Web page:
Colette Cohen OBE
Colette Cohen is the Chief Executive Officer for The Net Zero Technology Centre and has worked in the oil and gas industry for more than 25 years. Colette successfully launched The Centre in 2017 and has established it as the ‘go to’ technology centre for the industry. Since starting her career offshore with bp in 1991, Colette has worked for ConocoPhillips in the North Sea, Norway, the US and Kazakhstan, where she received a Jubilee Medal from the Kazakh Prime Minister in recognition of her contribution to the country’s oil and gas industry. Prior to joining the centre, she was Senior Vice President for Centrica Energy’s Exploration and Production business in the UK and The Netherlands.
Colette has previously served on the board of Offshore Energies UK and the OGA Decommissioning Board. She currently sits on the Boards of the National Strategy for Economic Transformation Delivery, Deep Ocean, NORECO, Technip Energies and the Technology Leadership Board. She is also a Commissioner for the Just Transition Commission for Scotland, an active champion for the industrial transition of the oil and gas industry to a net zero future and a committed role model for women in industry.
Colette is a chemistry graduate from Queens University Belfast, has a Masters in Project Management and Economics from Ceram University, an honorary doctorate from the University of Aberdeen, and is a member of the Society of Petroleum Engineers and the Institute of Directors.
This week I will participate in the Climate Conference ‘Scotland’s Countdown to COP26’ – the same week when COP26 should have been happening here in Scotland… another casualty of 2020. In addition to the sadness that we have seen globally because of this pandemic, the wave of cancellations, restrictions imposed and loved ones lost, 2020 has brought us new perspective.
I hope that it is this new perspective that may not only be behaviour changing, but our best chance of delivering the change we need nationally and internationally to realise a net zero future. A future where we restrict, stop and reverse global warming. A future where we work together for the greater good.
It all sounds a little too good to be true, I know. And perhaps we won’t get quite that far, but I believe with commitment, investment and innovation we can make serious progress. That should be our goal.
Our future energy mix has to change. Fossil fuels will not be replaced with one alternative, we will have to invest and back many solutions, from blue and green hydrogen, all forms of renewable power – best fit for your local environment – and support mitigating solutions from carbon capture and sequestration through to peat bogs and tree planting. Our world, how we use it and how we see it will have to change.
I get frustrated when people say that oil and gas is not part of this transition. Our every day life is so entangled with oil and gas that it will take years to find alternatives and even longer to perhaps change demand. And it’s not just about heating your home, providing electricity or transportation… oil and gas is part of more than 18,000 daily products from the pen you use, your TV, PC and your mobile phone, to the clothes you wear. We need to understand our carbon footprint and where the things we use come from. We need to be informed buyers.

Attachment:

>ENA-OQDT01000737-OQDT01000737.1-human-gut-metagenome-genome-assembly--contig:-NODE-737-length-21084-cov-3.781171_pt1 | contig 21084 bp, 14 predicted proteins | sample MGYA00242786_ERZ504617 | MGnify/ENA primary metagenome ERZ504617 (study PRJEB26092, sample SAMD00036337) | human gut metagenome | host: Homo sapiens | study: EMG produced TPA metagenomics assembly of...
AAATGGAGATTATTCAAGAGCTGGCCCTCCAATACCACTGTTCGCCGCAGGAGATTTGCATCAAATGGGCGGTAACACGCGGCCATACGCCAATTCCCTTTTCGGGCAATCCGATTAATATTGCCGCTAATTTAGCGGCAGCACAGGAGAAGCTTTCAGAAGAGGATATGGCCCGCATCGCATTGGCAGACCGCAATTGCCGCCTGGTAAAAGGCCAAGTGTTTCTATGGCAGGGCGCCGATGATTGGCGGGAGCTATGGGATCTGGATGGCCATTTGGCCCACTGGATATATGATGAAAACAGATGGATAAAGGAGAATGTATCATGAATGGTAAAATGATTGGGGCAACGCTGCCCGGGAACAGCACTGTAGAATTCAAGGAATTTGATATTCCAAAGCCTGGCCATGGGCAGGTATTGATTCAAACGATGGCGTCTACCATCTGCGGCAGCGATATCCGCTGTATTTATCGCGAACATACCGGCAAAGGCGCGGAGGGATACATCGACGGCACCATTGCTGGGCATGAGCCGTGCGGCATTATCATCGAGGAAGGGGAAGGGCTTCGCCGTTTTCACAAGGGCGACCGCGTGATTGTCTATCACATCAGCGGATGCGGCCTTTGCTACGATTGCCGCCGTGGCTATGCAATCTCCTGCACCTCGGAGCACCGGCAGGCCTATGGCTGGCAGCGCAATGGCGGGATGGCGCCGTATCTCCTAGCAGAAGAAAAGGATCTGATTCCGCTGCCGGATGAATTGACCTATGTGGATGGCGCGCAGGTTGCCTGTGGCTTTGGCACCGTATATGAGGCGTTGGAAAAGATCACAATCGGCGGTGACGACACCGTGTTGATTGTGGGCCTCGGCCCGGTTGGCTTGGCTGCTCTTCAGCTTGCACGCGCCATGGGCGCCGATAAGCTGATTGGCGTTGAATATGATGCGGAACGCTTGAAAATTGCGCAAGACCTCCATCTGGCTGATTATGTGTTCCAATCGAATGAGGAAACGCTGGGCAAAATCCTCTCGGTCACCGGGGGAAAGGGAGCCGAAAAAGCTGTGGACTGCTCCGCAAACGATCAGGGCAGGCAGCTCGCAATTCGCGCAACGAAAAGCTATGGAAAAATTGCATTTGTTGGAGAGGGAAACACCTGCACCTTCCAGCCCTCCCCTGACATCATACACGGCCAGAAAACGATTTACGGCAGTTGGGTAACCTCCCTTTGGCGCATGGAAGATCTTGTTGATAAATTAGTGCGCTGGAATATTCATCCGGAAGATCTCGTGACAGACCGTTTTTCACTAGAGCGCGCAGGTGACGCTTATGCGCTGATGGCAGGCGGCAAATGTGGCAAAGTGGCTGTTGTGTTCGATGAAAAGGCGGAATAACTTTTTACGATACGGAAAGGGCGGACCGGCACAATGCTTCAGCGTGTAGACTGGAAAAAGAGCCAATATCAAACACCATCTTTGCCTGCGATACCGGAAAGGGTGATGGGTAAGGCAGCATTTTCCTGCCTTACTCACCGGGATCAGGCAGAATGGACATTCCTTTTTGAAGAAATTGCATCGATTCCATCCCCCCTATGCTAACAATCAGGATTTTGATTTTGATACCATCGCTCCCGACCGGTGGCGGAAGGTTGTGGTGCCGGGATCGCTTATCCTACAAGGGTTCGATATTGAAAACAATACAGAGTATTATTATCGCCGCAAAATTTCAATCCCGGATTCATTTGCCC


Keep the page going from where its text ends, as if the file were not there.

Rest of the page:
We all want more renewable energy. To deliver it, we need oil and gas – to build the foundations, deliver the steel, create the carbon fibre structures and move the equipment to where it needs to go. Never in the history of industrial revolution has an incumbent industry been so required to enable the growth of the emerging industry.
So, we need a balanced conversation.
We can transition oil and gas out of our everyday life, we can develop new products, grow our renewables, and find alternative industrial solutions. We have many technologies to solve todays challenges – but we don’t have them at a cost we can afford. We need to innovate.
This is a transition. During that transition our industry should be held to account, we have already committed to delivering oil and gas with a net zero footprint, we should be pushed to deliver. Pushed to innovate and create cost competitive solutions to the next generation of energy delivery. OGTC’s Closing the Gap report identifies the need for investment but also the opportunity in jobs (>200,000) and value to the UK (>£2.5 trillion). Making net zero real but also just. But it also identifies the need for pace.
As we take the Road to Glasgow, we should ensure that all hydrocarbon product used in the UK has a net zero footprint, lets drive this expectation, set the goal, create the policies and local capability to be a leading nation in the delivery of net zero technology and services.
At OGTC we are committed to enabling this transition.
We invest with industry to accelerate the delivery of technology that makes this transition affordable and we work to inspire the next generation to become part of the solution. So, don’t read this and think “whatever”. Read this and think “what can I do to make a difference?”
This transition will not be delivered for you, it must be delivered with you. And your voice needs to be heard as we follow the Road to Glasgow 2021.
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